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Nov 15 2011

Mayim on the Black Carpet for the Breaking Dawn Premiere

By at 2:06 pm

Mayim Bialik at Twilight Breaking Dawn PremiereI attended the “black carpet” premiere of Breaking Dawn, the latest in the Twilight saga. Having never read any of the books and having never seen any of the previous four movies, this was an interesting evening indeed.

Here are 10 more reasons why the evening was interesting.

1) Exhaustion: I was awake since 3:30 a.m. yesterday morning, taping 30 live satellite interviews with morning shows across America. With only a 15 minute nap under my belt, I was pretty exhausted by the time the premiere rolled around. The red carpet started at 4:30. The movie started at 8. I got home at 11 in time to breastfeed Fred and fall asleep. Big day for mama.

2) Preparation: About a year ago I found the make-up/hair person I can not live without and she is really what makes me happy to go out to these events. You may not understand how important a make-up/hair person is, but I found someone who is a) not pretentious, b) quick as lightning, and c) does not hand me any BS. Many actors like to be told they always look fantastic even if they don’t. I am not that actor.

3) The car key: In the middle of all of my preparation, my husband attempted to take the boys to the park and library but could not find our only key to the car with the carseats, which was locked… This kind of thing, in case you don’t know my husband, does NOT happen to him. My husband puts the car key in the same place every day every time no exceptions thank you very much. He tore the house apart and simultaneously tried to keep the boys from flipping out since all they wanted to do was go to the park and library and not watch Mama get made up, as my older son put it, “like a girl clown.” Read the rest of this entry →

Nov 11 2011

Why Mayim Loves Kveller

By at 9:05 am
mayim bialik kveller

Mayim in the Kveller office (and yes, that's a "What Would Blossom Do" postcard).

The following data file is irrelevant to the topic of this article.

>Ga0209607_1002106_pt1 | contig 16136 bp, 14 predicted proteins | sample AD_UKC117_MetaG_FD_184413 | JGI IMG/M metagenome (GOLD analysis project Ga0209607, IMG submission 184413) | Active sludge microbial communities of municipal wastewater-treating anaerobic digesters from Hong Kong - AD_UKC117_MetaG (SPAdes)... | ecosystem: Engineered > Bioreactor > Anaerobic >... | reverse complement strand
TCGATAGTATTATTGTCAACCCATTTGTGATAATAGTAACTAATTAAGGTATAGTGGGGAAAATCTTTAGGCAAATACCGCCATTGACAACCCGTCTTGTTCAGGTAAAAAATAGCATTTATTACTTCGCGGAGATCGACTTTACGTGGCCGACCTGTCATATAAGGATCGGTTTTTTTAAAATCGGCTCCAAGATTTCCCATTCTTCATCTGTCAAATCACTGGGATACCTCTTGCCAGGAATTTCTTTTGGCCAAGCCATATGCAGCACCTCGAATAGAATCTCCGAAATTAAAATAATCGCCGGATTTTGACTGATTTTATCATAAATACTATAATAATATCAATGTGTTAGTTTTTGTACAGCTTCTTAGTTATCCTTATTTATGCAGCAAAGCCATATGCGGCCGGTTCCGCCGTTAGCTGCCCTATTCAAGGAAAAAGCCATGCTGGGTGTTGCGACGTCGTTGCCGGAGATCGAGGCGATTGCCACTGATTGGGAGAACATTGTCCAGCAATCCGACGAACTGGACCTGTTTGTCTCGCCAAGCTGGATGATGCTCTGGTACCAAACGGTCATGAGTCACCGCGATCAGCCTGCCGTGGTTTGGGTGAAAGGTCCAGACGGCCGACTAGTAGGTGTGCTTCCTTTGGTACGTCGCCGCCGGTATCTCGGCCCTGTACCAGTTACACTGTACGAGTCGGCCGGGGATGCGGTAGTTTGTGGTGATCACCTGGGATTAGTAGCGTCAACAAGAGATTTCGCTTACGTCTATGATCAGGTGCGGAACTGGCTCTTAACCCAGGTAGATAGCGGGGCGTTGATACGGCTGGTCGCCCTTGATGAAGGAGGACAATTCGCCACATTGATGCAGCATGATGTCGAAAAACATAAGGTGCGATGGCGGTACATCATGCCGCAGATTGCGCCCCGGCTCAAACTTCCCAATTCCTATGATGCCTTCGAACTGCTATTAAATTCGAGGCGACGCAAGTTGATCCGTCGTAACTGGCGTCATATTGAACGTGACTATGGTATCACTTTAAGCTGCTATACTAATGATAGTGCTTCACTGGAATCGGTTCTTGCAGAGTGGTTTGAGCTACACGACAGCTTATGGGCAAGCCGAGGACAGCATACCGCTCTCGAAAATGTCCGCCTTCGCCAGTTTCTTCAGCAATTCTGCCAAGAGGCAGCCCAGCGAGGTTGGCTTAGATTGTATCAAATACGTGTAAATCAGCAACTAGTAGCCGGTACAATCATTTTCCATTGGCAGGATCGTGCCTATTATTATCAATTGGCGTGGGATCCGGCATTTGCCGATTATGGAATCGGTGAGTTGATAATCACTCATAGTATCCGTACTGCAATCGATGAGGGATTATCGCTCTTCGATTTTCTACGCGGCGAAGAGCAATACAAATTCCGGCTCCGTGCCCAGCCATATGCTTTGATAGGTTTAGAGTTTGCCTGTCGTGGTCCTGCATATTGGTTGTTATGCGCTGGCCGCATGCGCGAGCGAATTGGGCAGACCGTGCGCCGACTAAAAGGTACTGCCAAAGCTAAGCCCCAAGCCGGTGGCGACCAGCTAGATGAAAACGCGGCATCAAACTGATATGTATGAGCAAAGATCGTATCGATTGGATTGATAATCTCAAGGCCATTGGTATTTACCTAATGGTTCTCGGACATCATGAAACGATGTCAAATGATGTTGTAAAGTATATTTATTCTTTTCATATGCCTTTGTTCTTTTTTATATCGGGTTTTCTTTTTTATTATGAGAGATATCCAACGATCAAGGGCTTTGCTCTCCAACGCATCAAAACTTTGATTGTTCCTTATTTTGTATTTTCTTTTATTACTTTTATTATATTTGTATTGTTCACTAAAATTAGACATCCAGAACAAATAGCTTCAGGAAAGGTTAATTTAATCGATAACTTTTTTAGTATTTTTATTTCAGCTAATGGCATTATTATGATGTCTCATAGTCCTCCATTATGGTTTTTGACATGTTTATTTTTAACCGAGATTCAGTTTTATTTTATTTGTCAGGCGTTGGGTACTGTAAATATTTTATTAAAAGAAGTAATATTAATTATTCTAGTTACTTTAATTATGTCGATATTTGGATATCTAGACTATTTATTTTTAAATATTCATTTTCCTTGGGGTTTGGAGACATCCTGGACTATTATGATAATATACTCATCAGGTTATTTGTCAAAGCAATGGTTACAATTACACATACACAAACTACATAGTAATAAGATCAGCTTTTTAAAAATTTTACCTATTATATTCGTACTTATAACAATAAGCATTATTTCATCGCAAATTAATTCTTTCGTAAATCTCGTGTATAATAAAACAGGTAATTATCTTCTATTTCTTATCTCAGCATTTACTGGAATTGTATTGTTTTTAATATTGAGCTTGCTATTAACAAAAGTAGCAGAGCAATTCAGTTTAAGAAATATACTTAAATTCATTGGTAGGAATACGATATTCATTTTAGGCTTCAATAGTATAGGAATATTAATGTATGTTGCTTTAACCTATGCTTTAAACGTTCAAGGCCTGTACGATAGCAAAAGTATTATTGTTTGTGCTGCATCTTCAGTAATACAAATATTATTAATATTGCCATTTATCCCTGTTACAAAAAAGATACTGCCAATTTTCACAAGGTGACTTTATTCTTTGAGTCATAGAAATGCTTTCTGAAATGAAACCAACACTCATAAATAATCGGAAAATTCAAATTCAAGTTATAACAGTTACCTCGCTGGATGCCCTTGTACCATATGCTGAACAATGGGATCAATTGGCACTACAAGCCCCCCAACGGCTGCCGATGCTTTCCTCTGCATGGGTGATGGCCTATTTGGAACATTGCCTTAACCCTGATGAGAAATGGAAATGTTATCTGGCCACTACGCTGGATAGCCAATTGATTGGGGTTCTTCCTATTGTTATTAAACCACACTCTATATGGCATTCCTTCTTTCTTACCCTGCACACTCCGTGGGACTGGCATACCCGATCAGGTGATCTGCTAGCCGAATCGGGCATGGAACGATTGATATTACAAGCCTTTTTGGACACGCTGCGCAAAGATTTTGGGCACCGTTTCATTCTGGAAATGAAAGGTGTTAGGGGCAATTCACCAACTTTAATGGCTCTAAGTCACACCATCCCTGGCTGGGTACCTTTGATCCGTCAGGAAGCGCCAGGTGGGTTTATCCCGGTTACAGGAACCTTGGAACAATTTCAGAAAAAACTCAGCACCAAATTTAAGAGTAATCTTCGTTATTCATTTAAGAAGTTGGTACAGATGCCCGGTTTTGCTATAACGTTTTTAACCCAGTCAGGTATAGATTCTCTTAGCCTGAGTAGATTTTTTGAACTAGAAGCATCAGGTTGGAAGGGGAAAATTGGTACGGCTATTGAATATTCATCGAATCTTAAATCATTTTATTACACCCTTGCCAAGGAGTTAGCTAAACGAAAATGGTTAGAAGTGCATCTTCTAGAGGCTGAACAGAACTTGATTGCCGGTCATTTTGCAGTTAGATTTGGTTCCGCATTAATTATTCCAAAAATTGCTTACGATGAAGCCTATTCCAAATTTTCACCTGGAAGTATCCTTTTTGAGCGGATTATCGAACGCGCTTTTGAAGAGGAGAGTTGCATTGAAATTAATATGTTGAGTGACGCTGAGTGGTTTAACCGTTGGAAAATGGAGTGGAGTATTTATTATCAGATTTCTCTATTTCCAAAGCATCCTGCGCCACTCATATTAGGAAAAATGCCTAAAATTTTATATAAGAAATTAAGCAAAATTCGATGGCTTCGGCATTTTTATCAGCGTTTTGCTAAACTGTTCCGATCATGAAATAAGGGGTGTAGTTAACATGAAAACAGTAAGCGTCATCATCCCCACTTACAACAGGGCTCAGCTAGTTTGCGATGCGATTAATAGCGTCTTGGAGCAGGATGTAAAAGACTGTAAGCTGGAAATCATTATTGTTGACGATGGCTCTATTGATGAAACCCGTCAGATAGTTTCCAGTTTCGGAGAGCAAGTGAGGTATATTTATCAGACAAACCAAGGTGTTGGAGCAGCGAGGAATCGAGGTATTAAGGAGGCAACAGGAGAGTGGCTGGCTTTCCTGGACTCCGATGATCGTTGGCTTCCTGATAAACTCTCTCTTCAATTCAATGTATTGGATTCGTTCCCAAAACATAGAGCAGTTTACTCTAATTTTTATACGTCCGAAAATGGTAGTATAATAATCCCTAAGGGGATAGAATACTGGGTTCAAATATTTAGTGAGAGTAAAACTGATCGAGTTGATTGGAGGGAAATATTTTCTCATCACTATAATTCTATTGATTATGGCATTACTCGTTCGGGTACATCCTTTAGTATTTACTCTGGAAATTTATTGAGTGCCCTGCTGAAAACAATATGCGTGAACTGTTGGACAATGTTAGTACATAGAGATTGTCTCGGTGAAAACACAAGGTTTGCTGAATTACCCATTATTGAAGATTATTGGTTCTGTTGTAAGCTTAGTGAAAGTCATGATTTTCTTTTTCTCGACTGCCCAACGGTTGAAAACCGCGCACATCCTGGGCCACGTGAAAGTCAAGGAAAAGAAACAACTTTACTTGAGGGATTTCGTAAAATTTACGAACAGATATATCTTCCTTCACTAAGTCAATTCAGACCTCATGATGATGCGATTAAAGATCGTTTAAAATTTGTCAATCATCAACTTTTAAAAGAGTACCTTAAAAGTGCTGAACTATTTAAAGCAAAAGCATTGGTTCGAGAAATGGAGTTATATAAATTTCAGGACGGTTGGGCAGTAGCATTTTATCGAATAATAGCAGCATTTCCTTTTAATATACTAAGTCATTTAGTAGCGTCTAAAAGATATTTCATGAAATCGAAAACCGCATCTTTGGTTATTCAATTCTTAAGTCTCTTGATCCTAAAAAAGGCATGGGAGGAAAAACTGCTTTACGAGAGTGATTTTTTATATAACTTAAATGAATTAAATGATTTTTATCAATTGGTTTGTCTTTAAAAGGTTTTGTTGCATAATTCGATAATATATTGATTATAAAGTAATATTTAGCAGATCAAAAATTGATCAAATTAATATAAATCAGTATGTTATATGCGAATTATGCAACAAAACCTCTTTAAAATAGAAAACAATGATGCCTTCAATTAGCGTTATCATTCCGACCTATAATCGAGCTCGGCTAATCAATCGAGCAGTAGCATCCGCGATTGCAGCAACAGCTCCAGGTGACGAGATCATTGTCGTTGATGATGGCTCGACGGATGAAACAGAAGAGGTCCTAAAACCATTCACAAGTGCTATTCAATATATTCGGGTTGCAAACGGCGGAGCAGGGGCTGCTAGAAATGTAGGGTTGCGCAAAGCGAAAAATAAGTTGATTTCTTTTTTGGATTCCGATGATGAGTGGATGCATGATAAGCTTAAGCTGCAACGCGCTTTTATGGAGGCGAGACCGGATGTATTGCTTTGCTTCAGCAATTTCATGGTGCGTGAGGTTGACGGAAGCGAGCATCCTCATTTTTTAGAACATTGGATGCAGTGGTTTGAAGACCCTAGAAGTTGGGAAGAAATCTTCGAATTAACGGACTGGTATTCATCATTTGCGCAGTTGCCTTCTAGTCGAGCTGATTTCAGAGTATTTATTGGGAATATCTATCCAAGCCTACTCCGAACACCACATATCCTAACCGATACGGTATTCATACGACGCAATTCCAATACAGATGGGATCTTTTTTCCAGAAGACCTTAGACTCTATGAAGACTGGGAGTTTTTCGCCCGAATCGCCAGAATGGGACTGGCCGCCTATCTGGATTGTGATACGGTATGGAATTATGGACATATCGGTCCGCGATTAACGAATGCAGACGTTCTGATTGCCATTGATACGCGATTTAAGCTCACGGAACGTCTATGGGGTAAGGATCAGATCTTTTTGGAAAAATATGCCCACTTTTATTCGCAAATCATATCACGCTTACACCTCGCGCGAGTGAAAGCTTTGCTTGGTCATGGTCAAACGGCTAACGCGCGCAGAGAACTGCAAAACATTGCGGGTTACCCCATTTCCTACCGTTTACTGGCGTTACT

I spent last weekend in scenic San Jose, California, where my husband is from. His mother still lives in the house my husband grew up in, and we visit several times a year with our boys, who delight at the fact that their Safta has saved every single one of their father’s toys.

The house is a veritable treasure of 1970s and 1980s Star Wars, GI Joe, Fisher-Price, and the like. It’s sort of Miles’ and Fred’s Shangri-La. Once we set foot in the door, they only come to us for food and to complain that we’re ruining their playtime when we request that they bathe and change their clothes once a day.

This past weekend, though, we were in San Jose so that I could speak at my mother-in-law’s synagogue. Once she began her conversion process (my husband, Mike, was raised Mormon), she joined the Reform synagogue where, coincidentally, my aunt and uncle have been members for over 20 years. I was asked to speak about the “Universal Values of Jewish Parenting: For Families of All Backgrounds.”

The talk and my 40 minutes of Q & A were very well received. I especially loved talking to people on the break and after the talk ended, including a man named Sheldon who had no clue who I was but liked my talk anyway (the irony of the fact that he shares a name with my on-screen boyfriend was lost on him). I also met a bunch of awesome mamas; many of whom are fans of Kveller. Read the rest of this entry →

Nov 10 2011

What’s Up With All the H-A-T-E

By at 8:52 am
baby eating broccoli

I'm sorry, Mom, but I strongly dislike broccoli.

We don’t say the H-word in our house.

I am going to start with the disclaimer that I absolutely love Mayim. Like, I fantasize about sitting next to her at La Leche League and nonchalantly asking her to be my new best friend. I was a fan of Big Bang Theory long before I was a writer for Kveller, and the professional and theological perspectives that Mayim has shared through this blog have made me view the show (and many aspects of my family and faith journey) in a more critical way.

For example, when the BBT girls were trying on bridesmaids dresses, I immediately noticed that they all included long-sleeved dust jackets, something far from “runway current,” and I wondered if it was done in part to satisfy Mayim’s standards of tznius. That got me wondering if a Rabbi would agree to marry Howard and Bernedette because she is a shiksa. Or perhaps she will go through the conversion process and Amy will accompany her to the mikveh and live out her life-long dream of watching women bathe naked. Read the rest of this entry →

Nov 7 2011

Mayim Bialik on The Isolation Permutation

By at 3:38 pm

mayim bialik big bang theoryLast week’s episode of The Big Bang Theory was called “The Isolation Permutation,” and it was about my character, Amy Farrah Fowler feeling left out by her girlfriends. She spirals into a depression that includes playing “Everybody Hurts” on the harp (yes, it was really me playing), getting drunk in a liquor store parking lot (no, I wasn’t really drunk) and attempting to seduce Sheldon, her “not-boyfriend” (settling instead for possibly the most awkward cuddle in sitcom history).